Some of the greatest growth investments to include in any Canadian portfolio have been the Canadian banks. These wealth generators have helped generations of retirees build huge income-producing portfolios over the years. If you want to have significant cash generation build in your TFSA when your retirement rolls around, you need to buy shares of one or more of these Canadian behemoths.
Of all the Canadian banks, Canadian Imperial Bank of Commerce (TSX:CM)(NYSE:CM) has always been my least favourite. But in spite of this fact, the time has arrived to buy. Of the Big Five Canadian banks, it is the one that is the most focused on Canada. At another time in history, this might have been a good thing. But soaring levels of personal, business, and government debt have all left the Canadian economy in a position of extreme fragility where even the smallest interest rate movement means financial doom for the nation.
The good news is that everyone else seems to dislike this bank’s positioning as much as I do. The stock is currently trading at a price-to-earnings ratio of nine times trailing earnings and a price-to-book ratio of 1.4, making it the cheapest of all the large Canadian banks. When the price to earnings of a Canadian bank falls below 10, any long-term Canadian investor has to stop and take a look.
Of course, Canadian economic weakness has taken its toll. Double-digit decreases in domestic personal and small business lending in the fourth quarter of 2018 hit profits, which dropped by 11% over the same quarter of 2017. Since the bank is expecting mortgage growth to be flat or low this year, it does not seem likely there will be much in the way of positive news in the near term.
But even though it is very heavily exposed to the Canadian economy, CIBC has been trying to expand more aggressively beyond the national border. The bank purchased the Chicago-based Privatebank in the United States for US$5 billion in 2017, and that bet has begun to pay off. U.S. commercial banking and wealth management earnings increased by 25% in 2018. In the end, the U.S. banking segment contributed $407 million to its total net income of $5,284 million. That represents almost 8% of its total net income in 2018, as opposed to 2% the year before.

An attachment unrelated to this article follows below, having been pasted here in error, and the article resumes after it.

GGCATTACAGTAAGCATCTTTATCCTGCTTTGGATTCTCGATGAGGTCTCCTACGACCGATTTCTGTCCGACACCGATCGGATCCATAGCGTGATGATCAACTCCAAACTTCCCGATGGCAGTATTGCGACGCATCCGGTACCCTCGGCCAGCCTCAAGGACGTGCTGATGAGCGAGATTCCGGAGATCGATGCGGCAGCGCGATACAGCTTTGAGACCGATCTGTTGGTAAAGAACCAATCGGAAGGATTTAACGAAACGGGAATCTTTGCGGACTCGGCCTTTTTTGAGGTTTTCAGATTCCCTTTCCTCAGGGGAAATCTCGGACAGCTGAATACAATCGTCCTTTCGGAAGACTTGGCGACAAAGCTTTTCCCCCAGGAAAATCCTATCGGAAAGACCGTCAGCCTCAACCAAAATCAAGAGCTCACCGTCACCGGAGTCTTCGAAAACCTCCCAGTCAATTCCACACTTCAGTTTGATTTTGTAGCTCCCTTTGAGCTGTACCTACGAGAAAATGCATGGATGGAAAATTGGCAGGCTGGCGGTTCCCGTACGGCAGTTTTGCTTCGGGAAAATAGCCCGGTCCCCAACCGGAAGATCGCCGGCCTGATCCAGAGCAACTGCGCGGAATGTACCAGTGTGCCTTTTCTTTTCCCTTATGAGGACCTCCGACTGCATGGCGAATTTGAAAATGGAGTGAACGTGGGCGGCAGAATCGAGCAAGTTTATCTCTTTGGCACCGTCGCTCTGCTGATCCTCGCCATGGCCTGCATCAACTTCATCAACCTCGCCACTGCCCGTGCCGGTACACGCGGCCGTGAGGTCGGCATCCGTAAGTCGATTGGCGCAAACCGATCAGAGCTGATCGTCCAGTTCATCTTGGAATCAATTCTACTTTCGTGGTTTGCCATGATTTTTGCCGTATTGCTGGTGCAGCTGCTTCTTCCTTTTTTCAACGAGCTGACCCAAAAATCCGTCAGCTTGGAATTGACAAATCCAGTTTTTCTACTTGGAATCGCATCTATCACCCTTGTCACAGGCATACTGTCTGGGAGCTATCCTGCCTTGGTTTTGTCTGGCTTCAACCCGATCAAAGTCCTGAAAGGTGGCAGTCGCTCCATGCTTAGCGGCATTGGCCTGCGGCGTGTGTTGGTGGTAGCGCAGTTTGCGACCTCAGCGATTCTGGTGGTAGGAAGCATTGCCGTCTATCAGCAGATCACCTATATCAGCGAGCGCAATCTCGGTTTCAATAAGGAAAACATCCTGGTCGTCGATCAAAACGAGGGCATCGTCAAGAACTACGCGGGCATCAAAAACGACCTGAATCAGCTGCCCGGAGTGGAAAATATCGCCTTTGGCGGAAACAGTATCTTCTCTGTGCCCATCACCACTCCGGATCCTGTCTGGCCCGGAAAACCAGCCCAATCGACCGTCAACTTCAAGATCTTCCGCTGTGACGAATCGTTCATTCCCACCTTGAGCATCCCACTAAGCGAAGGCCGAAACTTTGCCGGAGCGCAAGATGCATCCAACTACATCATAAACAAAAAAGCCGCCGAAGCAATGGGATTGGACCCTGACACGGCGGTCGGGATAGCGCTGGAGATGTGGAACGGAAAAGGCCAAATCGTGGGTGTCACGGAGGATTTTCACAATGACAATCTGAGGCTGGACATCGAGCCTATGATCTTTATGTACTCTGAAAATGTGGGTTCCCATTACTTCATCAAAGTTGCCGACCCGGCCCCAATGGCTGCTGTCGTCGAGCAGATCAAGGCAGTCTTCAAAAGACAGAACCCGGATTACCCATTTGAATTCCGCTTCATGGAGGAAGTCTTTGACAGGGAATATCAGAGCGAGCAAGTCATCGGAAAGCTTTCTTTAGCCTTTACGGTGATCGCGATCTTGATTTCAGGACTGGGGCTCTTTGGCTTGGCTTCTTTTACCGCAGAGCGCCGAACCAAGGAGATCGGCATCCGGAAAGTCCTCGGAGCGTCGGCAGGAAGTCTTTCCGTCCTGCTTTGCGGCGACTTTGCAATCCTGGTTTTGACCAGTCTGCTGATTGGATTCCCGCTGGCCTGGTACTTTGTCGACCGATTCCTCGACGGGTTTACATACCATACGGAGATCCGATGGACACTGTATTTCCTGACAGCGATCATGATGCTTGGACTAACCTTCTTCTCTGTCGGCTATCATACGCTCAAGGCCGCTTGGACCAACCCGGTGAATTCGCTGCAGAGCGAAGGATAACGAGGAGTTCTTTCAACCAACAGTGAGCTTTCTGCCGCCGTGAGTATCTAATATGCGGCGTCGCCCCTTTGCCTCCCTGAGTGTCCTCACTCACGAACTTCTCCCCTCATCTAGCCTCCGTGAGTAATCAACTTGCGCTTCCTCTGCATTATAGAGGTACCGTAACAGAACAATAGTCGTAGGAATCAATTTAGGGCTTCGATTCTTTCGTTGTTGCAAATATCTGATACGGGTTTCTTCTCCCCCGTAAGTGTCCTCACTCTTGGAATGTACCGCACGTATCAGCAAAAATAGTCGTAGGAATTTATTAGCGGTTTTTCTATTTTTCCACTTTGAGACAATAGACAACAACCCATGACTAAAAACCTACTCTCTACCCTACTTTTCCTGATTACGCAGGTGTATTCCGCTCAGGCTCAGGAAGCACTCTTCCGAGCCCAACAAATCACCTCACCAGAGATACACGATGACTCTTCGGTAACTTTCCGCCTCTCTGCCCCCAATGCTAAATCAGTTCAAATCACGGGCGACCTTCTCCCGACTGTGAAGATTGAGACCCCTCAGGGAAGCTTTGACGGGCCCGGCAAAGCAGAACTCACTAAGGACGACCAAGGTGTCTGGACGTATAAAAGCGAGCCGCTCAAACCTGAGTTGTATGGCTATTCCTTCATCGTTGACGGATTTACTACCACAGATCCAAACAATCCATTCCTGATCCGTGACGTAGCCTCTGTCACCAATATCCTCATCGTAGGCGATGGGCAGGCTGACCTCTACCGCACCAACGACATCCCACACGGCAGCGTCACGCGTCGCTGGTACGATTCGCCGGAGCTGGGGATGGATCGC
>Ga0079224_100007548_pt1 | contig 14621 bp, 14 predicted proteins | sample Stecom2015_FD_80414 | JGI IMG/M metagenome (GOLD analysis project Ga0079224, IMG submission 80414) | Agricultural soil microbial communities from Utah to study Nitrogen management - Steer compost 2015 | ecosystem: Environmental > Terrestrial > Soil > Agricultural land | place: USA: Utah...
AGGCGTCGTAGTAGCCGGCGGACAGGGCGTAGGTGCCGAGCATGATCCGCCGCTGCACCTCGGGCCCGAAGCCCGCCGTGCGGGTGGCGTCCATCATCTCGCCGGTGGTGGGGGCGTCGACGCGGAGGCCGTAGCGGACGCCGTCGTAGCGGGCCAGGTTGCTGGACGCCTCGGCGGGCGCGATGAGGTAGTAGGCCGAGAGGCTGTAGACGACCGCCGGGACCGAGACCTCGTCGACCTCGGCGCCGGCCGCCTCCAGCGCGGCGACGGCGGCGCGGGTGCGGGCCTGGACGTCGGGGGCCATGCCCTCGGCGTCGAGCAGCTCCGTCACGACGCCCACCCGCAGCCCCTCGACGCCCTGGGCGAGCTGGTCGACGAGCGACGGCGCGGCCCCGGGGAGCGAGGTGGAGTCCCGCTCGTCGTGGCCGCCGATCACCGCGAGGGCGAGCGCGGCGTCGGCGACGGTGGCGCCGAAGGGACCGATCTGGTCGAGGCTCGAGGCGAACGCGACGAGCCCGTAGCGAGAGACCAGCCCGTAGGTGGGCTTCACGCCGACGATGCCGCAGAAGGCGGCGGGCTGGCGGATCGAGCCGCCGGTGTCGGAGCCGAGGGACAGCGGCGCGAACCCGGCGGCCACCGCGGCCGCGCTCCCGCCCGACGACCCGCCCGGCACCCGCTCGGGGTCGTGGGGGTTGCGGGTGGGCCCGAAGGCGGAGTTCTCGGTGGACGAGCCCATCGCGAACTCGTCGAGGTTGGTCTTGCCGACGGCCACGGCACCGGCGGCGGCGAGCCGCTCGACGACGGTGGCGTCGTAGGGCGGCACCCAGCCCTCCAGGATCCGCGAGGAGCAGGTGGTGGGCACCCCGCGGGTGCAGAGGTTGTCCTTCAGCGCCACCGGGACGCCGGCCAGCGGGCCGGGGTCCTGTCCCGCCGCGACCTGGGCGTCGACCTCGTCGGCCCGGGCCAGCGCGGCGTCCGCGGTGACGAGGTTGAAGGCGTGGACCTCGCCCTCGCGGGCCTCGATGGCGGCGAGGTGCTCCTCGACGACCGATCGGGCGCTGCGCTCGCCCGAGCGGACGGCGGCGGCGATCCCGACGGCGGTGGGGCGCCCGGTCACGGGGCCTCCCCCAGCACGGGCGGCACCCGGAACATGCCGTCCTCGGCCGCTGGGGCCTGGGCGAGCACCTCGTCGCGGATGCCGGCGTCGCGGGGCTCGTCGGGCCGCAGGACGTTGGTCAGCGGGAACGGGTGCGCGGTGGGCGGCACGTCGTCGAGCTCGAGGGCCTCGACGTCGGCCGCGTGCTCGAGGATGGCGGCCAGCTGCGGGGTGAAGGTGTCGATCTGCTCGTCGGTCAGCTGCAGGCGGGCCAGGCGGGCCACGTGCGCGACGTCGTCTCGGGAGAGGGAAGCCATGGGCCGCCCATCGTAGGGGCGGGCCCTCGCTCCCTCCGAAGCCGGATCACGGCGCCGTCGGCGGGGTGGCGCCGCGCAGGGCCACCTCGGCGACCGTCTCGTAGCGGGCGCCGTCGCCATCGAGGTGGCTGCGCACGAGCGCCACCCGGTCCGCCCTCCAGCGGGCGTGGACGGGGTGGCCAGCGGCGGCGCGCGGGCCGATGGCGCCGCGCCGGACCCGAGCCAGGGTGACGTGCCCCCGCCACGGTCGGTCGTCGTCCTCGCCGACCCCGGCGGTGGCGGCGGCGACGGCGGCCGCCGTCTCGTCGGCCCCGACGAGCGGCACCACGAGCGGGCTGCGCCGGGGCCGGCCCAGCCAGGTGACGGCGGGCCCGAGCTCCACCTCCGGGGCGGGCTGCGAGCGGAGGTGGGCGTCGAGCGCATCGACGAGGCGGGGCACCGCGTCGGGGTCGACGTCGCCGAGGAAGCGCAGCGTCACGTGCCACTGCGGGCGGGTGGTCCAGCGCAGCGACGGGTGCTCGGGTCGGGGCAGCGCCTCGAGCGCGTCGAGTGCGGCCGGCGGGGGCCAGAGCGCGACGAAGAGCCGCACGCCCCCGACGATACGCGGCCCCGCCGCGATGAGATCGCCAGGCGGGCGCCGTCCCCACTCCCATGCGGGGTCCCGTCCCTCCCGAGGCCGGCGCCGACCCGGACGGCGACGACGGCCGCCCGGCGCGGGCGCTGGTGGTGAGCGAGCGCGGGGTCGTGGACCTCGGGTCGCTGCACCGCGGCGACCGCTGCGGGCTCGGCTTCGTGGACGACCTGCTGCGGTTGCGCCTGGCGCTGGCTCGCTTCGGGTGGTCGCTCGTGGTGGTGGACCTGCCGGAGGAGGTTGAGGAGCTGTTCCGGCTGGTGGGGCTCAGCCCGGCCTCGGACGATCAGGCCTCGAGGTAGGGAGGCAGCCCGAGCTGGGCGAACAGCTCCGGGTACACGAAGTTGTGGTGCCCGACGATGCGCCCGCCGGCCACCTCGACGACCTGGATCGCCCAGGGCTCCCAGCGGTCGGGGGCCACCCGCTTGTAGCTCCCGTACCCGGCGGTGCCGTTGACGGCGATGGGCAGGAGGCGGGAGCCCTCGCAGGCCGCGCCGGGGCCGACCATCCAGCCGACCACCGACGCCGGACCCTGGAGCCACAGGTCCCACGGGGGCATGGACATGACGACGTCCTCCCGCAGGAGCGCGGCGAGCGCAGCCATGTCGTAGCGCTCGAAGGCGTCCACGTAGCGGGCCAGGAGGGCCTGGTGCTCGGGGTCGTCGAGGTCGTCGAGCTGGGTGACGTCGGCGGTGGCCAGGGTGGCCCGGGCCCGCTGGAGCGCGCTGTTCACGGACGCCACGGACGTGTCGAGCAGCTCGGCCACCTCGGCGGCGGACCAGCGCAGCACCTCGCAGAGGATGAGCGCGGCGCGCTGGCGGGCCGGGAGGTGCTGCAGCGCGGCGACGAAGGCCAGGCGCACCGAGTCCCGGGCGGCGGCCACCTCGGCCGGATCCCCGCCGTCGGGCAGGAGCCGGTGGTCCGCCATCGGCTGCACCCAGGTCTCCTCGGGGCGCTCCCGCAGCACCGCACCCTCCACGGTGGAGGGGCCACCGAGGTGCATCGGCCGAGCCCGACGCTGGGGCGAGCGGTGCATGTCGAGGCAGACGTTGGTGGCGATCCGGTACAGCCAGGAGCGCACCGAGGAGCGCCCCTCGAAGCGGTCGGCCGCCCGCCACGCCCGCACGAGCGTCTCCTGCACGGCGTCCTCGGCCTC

It also has the highest dividend in the group. The yield on CIBC is now over 5%, the highest in the group. For me, a dividend of at least 5% is always an entry point on solid companies like the Canadian banks, so this is the time to start entering a position in the company. This dividend is likely to continue growing as well. Recently, the bank continued its streak of dividend raises with a hike of 2.9%. Tax-shelter these dividends in your TFSA and you will get a huge boost in income.
The bottom line
CIBC is a great stock to buy today with its great yield and low valuation, but it is certainly not without risks. A contraction in the economy, falling housing prices, or decreased Canadian lending could all negatively impact the stock. Personally, I wouldn’t put down all my cash on CIBC shares but would add slowly over time if the share price were to continue to fall. This is a stock to buy and hold in your TFSA for years to come.
This article represents the opinion of the writer, who may disagree with the “official” recommendation position of a Motley Fool premium service or advisor. We’re Motley! Questioning an investing thesis — even one of our own — helps us all think critically about investing and make decisions that help us become smarter, happier, and richer, so we sometimes publish articles that may not be in line with recommendations, rankings or other content.
Fool contributor Kris Knutson owns shares of CANADIAN IMPERIAL BANK OF COMMERCE.